Or perhaps not quite perfect. She loved the folklore all right, but writing it up in a dry and boring academic journal was not her preferred method. She could and did do that, but she wanted to use it as a springboard for creative expression and forget about all this academic integrity stuff. She defined folklore as “the arts of the people before they find out that there is any such thing as art,” but she also wrote, “It is almost useless to collect material to lie upon the shelves of scientific societies. It should be used for the purpose to which it is best suited. The Negro material is eminently suited to drama and music. In fact it is drama and music, and the world and America in particular needs what this folk material holds” (quoted in Taylor, 58, 137). In the long run, I think America agrees with her. It is certainly hard to imagine what American drama and especially American music would be without the African-American components.
But in the short run, Zora needed money, and drama and music have never been the most certain ways of getting it. She worked as a secretary, very briefly, because her employer said she was the world’s worst secretary. She was better as a chauffeur, and I strongly suspect she was the type who didn’t care too much about speed limits.
In 1927, Zora had several associations funding her as she collected folklore all across the south. This was Zora in her element. She had no one to tell her where to go or what to do. Just her, her own car, her gun in a shoulder holster for protection, as she drove all over the south talking to anybody and everybody. She wrote down what they said, and perhaps even more importantly, how they said it. She had a great ear for dialect.
In a complete coincidence, she happened to run across Langston Hughes, and she talked him into accompanying her for weeks, meeting among others, the last two living people who had come over from Africa on a slave ship. On their return to New York, Langston introduced Zora to Mrs. Charlotte Mason. When you read about it now, Mrs. Mason was a repellent person, but that is not how Zora, Langston, and many others felt about her. She was rich, white, interested in what she called the “primitive” cultures and arts, such as Native American or African American. She also believed she could read thoughts: she had a psychic connection with people, including Zora. She also insisted they call her godmother, proclaimed herself a “black God,” claimed to be more truly black than most black people, and tried to control their every move.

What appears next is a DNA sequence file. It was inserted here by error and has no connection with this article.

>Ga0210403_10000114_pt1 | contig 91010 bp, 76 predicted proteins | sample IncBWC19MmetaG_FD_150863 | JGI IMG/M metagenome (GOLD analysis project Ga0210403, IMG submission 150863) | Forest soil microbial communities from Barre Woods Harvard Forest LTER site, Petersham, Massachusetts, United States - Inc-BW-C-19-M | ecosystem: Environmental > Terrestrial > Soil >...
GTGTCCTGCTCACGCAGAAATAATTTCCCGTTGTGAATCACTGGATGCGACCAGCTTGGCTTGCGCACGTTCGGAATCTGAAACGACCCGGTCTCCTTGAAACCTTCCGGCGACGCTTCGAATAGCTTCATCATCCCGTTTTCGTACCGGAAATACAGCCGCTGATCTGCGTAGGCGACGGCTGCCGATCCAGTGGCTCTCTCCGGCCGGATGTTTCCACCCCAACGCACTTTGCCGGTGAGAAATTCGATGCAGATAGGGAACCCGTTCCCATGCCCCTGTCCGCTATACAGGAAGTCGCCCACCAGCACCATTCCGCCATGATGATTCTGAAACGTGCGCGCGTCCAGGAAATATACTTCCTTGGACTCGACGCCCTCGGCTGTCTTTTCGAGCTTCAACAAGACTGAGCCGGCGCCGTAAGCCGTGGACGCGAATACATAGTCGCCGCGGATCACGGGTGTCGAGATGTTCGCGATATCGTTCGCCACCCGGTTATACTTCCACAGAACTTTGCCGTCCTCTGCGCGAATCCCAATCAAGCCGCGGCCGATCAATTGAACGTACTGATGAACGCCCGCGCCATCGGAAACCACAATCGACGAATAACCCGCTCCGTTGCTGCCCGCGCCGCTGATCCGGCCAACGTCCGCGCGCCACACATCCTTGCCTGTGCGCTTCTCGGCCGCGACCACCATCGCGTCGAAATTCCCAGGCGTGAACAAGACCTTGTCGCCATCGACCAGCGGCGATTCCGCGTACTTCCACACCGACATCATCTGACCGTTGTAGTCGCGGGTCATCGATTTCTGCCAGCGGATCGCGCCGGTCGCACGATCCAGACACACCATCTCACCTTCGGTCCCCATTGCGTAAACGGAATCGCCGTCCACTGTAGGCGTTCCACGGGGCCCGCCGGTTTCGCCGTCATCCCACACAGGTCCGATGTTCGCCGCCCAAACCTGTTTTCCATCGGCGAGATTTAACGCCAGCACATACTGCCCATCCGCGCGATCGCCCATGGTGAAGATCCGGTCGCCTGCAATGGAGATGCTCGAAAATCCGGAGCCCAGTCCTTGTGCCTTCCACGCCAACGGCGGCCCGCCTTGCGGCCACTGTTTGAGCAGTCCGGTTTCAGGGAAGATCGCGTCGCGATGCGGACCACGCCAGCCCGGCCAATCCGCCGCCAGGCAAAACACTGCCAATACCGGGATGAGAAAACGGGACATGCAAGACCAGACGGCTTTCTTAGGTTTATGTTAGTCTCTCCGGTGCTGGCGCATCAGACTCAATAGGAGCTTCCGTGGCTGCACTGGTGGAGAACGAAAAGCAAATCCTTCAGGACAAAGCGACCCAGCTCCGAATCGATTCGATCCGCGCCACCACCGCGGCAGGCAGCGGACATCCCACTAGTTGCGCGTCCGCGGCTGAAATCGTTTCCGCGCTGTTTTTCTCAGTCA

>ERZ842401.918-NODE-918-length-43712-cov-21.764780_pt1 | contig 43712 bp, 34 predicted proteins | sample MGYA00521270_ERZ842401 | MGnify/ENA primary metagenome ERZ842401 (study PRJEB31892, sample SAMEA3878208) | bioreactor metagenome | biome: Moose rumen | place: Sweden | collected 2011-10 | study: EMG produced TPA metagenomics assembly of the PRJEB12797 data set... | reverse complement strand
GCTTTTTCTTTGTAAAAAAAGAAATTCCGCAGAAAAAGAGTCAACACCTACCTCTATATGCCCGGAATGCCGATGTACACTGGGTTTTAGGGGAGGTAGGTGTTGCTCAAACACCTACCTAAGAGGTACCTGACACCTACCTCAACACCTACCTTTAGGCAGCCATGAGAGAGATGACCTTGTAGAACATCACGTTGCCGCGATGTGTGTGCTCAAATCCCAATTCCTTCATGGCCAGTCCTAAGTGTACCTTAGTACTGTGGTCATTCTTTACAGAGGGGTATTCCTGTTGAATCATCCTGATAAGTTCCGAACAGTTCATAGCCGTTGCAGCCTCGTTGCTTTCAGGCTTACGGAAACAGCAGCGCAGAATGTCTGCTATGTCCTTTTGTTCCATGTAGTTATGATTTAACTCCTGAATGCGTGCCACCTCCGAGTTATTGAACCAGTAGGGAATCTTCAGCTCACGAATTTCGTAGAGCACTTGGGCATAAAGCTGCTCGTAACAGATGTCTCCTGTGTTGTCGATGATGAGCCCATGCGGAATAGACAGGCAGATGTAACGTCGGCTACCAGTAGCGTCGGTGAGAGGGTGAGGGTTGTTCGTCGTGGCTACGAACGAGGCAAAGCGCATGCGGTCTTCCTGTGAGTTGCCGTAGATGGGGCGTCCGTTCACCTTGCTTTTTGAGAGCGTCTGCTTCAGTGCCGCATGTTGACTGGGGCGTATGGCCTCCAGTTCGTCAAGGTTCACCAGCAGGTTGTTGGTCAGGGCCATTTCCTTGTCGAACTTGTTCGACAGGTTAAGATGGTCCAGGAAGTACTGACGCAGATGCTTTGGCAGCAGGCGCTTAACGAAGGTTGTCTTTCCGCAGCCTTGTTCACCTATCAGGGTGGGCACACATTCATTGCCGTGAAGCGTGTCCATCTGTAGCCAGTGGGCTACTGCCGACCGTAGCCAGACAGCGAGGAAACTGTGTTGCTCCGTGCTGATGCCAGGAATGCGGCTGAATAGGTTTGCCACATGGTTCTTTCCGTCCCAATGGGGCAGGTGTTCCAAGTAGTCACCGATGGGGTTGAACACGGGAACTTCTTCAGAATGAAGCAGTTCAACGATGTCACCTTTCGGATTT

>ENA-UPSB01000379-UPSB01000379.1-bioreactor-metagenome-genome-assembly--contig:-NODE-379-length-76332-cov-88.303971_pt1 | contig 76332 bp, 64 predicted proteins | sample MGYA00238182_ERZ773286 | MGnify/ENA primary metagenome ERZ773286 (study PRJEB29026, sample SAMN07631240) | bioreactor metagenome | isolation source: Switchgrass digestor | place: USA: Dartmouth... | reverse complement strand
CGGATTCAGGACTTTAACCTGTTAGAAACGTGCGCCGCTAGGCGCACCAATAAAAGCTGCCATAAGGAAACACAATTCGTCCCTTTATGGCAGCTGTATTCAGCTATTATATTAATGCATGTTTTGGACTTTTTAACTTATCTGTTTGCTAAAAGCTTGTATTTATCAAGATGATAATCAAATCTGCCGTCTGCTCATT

Repellent, right? But there is no doubt that she paid well for the privilege of being so arrogant. She handed out lavish presents which were rather desperately needed, and she also entered more formal types of patronage. Langston was already on her bankroll. And in December 1927, Zora was too. She was given $200 a month, a shiny new car, and a movie camera. In return she would collect folklore and keep detailed itemized expenses. If that were all, I’d say fair enough, I guess, but Zora was never to reveal the source of her money and all of her output would belong to Mrs. Mason. Zora couldn’t even show it to anyone else without permission.
Zora, as I said, was a difficult person, and in due time she would renege on all of this in one way or another.
Not that she didn’t do some of it. She got full funding for trips to the South and the Bahamas. She went to New Orleans and studied hoodoo. And she was no isolated academic standing back taking notes on a clipboard. According to her own account, she lay facedown in the nude, her navel on a snakeskin, without food for sixty-nine hours. She took it seriously.
But none of this was really what she wanted to do. She wrote stories, but Mrs. Mason wouldn’t let her publish them. She wanted to write a play, but Mrs. Mason thought the theater was vulgar. Mrs. Mason said her expenses were extravagant. The constant supervision was degrading, but she needed the money, and like I said, neither Zora, nor Langston, seems to have viewed Mrs. Mason the way she appears to me. They genuinely loved and respected her, even as she frustrated them.
The solution according to Langston was to openly and honestly break with Mrs. Mason. which he did. The solution according to Zora was to circumvent the rules, which she did. She published an essay called “How It Feels to Be Colored Me” without permission and glossed over the reprimand by claiming it was submitted before she signed Mrs. Mason’s contract. She also started a play, coauthored with Langston. She was supposed to be writing up her folklore reports, but never mind that.
Unfortunately, this play idea went badly from the start. They talked it through, they wrote some, then they had a disagreement about compensation of their typist. And maybe it was more than that because that seems a trivial thing to give so much trouble, but Zora stopped taking Langton’s calls. She threw away the parts Langston had written and put on her name alone.
In October 1930, Zora copyrighted her play under the name De Turkey and de Law. She showed it to the head of the theater guild, who refused it. But one of his employees sent it to at theater company in Cleveland. Who decided they liked it and showed it to Langston Hughes, who happened to be visiting.
Langston was not pleased. He called. Zora wouldn’t talk, but she did write him a long letter, which is quite honestly, a bit of a tangle. She goes over the typist fiasco and the money confusion. Then she claims she doesn’t care about money or glory. Then she says she felt obliged to go it alone. Then she says he is her best friend but she’s not in love with him, but she felt so hurt she couldn’t tell him what she really thought. Then she says he made some suggestions about the play, but she didn’t incorporate them, so the work is all hers.